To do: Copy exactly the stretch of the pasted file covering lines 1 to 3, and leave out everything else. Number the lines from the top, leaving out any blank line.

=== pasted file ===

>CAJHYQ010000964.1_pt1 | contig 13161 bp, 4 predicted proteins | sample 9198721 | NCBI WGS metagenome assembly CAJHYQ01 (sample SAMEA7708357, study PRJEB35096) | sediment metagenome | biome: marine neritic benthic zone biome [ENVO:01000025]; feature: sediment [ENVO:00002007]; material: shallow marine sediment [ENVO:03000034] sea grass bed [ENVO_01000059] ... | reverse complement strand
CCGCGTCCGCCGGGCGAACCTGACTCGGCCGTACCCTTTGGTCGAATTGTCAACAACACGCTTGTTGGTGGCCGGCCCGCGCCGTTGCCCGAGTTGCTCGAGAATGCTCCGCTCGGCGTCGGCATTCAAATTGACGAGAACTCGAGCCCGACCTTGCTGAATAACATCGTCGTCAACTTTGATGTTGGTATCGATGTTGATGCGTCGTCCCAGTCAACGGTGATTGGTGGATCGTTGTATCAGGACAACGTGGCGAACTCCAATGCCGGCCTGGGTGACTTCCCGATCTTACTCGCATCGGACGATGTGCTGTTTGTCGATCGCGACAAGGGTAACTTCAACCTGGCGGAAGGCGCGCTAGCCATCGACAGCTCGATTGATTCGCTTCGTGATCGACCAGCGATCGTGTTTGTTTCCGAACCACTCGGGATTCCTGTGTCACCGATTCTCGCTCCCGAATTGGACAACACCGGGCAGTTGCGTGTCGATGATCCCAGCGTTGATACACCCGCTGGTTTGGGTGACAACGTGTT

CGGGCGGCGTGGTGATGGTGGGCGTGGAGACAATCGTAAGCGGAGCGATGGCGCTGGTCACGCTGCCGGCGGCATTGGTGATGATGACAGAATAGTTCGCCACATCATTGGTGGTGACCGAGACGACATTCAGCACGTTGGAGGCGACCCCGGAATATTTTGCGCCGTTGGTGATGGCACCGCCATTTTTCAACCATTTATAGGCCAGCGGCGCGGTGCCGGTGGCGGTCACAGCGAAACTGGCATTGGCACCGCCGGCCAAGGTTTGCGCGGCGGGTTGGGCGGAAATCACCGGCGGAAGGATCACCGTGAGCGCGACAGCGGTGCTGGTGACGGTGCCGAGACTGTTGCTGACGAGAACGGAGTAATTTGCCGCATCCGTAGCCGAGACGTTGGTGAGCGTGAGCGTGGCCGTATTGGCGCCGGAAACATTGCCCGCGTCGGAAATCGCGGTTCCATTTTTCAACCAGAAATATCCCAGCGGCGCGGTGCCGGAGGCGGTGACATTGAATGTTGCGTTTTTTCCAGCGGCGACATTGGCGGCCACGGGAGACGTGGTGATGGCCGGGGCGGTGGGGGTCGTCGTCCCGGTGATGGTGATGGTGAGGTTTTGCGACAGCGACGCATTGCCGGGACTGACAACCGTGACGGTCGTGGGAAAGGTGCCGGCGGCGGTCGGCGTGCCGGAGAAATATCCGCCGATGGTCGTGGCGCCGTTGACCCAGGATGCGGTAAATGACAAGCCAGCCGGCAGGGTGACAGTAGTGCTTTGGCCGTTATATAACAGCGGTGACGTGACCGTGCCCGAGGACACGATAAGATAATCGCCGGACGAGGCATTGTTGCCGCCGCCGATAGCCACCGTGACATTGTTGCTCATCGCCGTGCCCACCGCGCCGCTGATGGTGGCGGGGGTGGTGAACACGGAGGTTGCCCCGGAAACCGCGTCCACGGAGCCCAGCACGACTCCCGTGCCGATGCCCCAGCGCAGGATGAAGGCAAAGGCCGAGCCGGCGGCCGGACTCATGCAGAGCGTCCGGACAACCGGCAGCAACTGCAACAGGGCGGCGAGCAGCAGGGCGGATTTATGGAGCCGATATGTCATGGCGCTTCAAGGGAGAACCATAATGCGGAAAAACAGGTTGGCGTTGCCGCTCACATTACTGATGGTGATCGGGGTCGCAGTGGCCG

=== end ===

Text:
>CAJHYQ010000964.1_pt1 | contig 13161 bp, 4 predicted proteins | sample 9198721 | NCBI WGS metagenome assembly CAJHYQ01 (sample SAMEA7708357, study PRJEB35096) | sediment metagenome | biome: marine neritic benthic zone biome [ENVO:01000025]; feature: sediment [ENVO:00002007]; material: shallow marine sediment [ENVO:03000034] sea grass bed [ENVO_01000059] ... | reverse complement strand
CCGCGTCCGCCGGGCGAACCTGACTCGGCCGTACCCTTTGGTCGAATTGTCAACAACACGCTTGTTGGTGGCCGGCCCGCGCCGTTGCCCGAGTTGCTCGAGAATGCTCCGCTCGGCGTCGGCATTCAAATTGACGAGAACTCGAGCCCGACCTTGCTGAATAACATCGTCGTCAACTTTGATGTTGGTATCGATGTTGATGCGTCGTCCCAGTCAACGGTGATTGGTGGATCGTTGTATCAGGACAACGTGGCGAACTCCAATGCCGGCCTGGGTGACTTCCCGATCTTACTCGCATCGGACGATGTGCTGTTTGTCGATCGCGACAAGGGTAACTTCAACCTGGCGGAAGGCGCGCTAGCCATCGACAGCTCGATTGATTCGCTTCGTGATCGACCAGCGATCGTGTTTGTTTCCGAACCACTCGGGATTCCTGTGTCACCGATTCTCGCTCCCGAATTGGACAACACCGGGCAGTTGCGTGTCGATGATCCCAGCGTTGATACACCCGCTGGTTTGGGTGACAACGTGTT

CGGGCGGCGTGGTGATGGTGGGCGTGGAGACAATCGTAAGCGGAGCGATGGCGCTGGTCACGCTGCCGGCGGCATTGGTGATGATGACAGAATAGTTCGCCACATCATTGGTGGTGACCGAGACGACATTCAGCACGTTGGAGGCGACCCCGGAATATTTTGCGCCGTTGGTGATGGCACCGCCATTTTTCAACCATTTATAGGCCAGCGGCGCGGTGCCGGTGGCGGTCACAGCGAAACTGGCATTGGCACCGCCGGCCAAGGTTTGCGCGGCGGGTTGGGCGGAAATCACCGGCGGAAGGATCACCGTGAGCGCGACAGCGGTGCTGGTGACGGTGCCGAGACTGTTGCTGACGAGAACGGAGTAATTTGCCGCATCCGTAGCCGAGACGTTGGTGAGCGTGAGCGTGGCCGTATTGGCGCCGGAAACATTGCCCGCGTCGGAAATCGCGGTTCCATTTTTCAACCAGAAATATCCCAGCGGCGCGGTGCCGGAGGCGGTGACATTGAATGTTGCGTTTTTTCCAGCGGCGACATTGGCGGCCACGGGAGACGTGGTGATGGCCGGGGCGGTGGGGGTCGTCGTCCCGGTGATGGTGATGGTGAGGTTTTGCGACAGCGACGCATTGCCGGGACTGACAACCGTGACGGTCGTGGGAAAGGTGCCGGCGGCGGTCGGCGTGCCGGAGAAATATCCGCCGATGGTCGTGGCGCCGTTGACCCAGGATGCGGTAAATGACAAGCCAGCCGGCAGGGTGACAGTAGTGCTTTGGCCGTTATATAACAGCGGTGACGTGACCGTGCCCGAGGACACGATAAGATAATCGCCGGACGAGGCATTGTTGCCGCCGCCGATAGCCACCGTGACATTGTTGCTCATCGCCGTGCCCACCGCGCCGCTGATGGTGGCGGGGGTGGTGAACACGGAGGTTGCCCCGGAAACCGCGTCCACGGAGCCCAGCACGACTCCCGTGCCGATGCCCCAGCGCAGGATGAAGGCAAAGGCCGAGCCGGCGGCCGGACTCATGCAGAGCGTCCGGACAACCGGCAGCAACTGCAACAGGGCGGCGAGCAGCAGGGCGGATTTATGGAGCCGATATGTCATGGCGCTTCAAGGGAGAACCATAATGCGGAAAAACAGGTTGGCGTTGCCGCTCACATTACTGATGGTGATCGGGGTCGCAGTGGCCG